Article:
Piercing the ears of babies is a prevalent practice in many cultures worldwide. In certain cultures, the ears of boys are also pierced when they are still babies. However, as a parent, you may be unsure if ear piercing is safe for babies or when to pierce baby ears. Since the practice is painful, parents often find it difficult to decide whether or not they should get their baby’s ear pierced.
Moreover, many different perspectives exist around the world about ear piercing. In certain nations, there have been petitions against baby ear piercings. However, in certain others, it is considered traditional and unusual if it is not done.
In this post, we answer some frequently asked questions regarding ear piercings for babies, including when and where you can get your baby’s ear pierced, how it is done for babies, and how to prepare your baby for it. The article also offers advice on coping with any infections that babies may contract and recommendations on the type of earrings your infant could wear.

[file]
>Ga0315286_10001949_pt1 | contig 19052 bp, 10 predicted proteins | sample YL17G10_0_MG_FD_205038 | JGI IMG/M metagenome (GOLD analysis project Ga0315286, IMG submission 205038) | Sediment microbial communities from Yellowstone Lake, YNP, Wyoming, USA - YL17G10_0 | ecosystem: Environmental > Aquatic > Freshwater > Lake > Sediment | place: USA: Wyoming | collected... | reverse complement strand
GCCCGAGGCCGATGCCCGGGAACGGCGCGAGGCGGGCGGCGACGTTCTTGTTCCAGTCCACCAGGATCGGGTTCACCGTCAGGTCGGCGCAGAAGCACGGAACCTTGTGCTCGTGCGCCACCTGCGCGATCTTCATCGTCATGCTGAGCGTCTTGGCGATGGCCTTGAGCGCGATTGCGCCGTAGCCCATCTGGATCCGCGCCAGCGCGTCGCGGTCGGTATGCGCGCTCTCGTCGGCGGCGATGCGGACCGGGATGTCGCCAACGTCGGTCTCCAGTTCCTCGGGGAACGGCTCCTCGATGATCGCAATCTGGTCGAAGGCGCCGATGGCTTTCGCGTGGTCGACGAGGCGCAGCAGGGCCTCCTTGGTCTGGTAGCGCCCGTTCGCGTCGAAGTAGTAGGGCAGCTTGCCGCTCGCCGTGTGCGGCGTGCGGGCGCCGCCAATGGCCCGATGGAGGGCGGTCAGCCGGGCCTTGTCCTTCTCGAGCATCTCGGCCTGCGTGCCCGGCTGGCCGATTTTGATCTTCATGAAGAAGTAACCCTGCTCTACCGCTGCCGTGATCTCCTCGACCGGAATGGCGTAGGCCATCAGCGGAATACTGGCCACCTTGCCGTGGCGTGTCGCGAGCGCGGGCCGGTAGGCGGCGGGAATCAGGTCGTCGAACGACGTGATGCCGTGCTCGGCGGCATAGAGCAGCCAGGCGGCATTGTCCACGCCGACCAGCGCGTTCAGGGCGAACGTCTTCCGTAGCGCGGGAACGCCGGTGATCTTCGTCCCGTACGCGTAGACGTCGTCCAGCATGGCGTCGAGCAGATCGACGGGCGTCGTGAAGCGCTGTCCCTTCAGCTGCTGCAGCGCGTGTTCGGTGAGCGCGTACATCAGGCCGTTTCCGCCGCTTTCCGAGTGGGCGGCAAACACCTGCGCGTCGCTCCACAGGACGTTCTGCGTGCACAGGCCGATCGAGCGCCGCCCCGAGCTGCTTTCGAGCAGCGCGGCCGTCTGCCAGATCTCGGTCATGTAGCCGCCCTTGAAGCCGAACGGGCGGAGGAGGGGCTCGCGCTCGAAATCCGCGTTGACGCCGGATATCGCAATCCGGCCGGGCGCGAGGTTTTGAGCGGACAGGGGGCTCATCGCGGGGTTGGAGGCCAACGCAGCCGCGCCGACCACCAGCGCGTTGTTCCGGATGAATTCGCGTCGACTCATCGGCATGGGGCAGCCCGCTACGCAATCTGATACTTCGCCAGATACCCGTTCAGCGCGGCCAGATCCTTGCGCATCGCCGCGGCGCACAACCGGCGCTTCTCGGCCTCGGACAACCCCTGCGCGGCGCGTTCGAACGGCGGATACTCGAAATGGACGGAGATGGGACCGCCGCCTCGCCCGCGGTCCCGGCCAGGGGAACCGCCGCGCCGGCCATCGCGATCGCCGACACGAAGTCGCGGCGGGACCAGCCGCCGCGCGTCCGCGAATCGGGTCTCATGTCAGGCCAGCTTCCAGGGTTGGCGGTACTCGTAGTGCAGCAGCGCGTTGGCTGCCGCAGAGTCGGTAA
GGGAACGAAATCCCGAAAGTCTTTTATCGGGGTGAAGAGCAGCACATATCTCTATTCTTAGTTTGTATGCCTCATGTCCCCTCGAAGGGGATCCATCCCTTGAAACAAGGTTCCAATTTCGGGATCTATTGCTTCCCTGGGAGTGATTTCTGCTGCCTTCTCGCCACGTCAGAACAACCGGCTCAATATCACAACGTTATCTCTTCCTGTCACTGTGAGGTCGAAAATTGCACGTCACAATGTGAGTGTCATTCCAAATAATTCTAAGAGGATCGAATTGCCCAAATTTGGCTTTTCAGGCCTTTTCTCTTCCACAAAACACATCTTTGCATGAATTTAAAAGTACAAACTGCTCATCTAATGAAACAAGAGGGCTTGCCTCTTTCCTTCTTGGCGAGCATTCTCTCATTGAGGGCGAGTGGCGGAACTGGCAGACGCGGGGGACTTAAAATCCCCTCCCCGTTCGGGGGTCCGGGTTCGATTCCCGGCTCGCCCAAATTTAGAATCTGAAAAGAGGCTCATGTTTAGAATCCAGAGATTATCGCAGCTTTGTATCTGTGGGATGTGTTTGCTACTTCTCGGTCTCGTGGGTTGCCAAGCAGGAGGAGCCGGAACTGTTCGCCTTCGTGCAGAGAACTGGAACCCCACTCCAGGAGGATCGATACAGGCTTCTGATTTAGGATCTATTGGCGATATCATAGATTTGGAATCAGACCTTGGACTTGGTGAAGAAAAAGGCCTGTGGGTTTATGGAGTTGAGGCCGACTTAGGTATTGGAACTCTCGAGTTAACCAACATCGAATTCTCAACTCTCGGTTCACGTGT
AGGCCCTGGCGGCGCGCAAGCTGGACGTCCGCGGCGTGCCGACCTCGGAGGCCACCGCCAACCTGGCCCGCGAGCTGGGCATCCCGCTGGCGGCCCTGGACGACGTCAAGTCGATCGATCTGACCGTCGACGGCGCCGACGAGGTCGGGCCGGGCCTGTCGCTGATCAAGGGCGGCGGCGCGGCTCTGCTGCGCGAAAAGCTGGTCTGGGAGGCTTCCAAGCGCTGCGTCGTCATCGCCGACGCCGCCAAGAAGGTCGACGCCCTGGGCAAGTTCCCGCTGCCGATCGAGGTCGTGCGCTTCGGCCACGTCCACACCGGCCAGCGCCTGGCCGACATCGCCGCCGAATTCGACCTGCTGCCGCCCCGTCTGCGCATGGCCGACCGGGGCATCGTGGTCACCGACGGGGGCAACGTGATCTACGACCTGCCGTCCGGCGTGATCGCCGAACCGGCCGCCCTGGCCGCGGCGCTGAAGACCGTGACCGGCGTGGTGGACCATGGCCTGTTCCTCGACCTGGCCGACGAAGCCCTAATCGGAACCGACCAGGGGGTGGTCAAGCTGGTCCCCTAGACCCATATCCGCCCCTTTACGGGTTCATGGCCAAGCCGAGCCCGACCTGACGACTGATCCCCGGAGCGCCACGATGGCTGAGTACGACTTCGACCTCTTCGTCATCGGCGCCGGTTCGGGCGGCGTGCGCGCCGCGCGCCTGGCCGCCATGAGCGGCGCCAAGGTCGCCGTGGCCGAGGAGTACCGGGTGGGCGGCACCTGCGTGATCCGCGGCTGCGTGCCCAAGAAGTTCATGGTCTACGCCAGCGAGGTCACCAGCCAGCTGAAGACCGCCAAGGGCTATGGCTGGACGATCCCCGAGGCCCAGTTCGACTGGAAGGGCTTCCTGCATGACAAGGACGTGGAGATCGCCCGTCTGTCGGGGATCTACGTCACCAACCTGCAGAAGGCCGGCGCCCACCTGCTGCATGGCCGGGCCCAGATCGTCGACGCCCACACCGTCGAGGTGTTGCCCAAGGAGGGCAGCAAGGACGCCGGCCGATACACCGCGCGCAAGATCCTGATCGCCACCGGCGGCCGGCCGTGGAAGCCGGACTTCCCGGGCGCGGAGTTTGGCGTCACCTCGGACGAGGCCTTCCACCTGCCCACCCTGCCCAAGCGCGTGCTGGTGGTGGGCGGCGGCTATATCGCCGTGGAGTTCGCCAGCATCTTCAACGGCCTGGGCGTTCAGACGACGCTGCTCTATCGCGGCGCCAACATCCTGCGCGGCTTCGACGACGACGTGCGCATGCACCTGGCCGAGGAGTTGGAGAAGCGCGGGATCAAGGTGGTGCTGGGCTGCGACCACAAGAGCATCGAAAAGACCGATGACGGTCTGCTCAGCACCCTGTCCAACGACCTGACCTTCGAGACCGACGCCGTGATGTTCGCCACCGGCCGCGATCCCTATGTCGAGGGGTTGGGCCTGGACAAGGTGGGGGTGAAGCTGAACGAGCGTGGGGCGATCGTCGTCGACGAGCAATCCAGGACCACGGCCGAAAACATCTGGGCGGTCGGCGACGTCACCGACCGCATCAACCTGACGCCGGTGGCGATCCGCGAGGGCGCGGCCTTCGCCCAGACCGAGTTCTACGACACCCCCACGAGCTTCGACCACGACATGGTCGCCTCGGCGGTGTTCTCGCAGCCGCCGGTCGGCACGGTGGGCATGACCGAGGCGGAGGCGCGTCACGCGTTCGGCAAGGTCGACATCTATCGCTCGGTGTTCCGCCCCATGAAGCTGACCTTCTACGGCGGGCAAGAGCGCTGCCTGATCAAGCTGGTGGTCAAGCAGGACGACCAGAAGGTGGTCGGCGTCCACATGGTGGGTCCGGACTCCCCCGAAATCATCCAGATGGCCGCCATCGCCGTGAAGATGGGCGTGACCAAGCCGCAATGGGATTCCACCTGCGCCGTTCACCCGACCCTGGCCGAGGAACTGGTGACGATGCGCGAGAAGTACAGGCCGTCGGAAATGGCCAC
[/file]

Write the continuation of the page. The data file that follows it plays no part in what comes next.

When Can I Get My Baby’s Ears Pierced?
According to the American Academy of Pediatrics (AAP), there is no fixed age for piercing your child’s ears, and regardless of the age, ear piercing is not risky as long as it is done correctly and hygienically (1).
Some parents get it done when the baby is just 12 days old, while some prefer to wait until her first birthday. The Indiana University Health suggests waiting for at least three months before getting the baby’s ears pierced to reduce the risk of infections (2). Therefore, the age may differ depending on the individual child.
AAP recommends waiting until the child is old enough to take care of the pierced ear. In real-world terms, this should translate to an age of two years.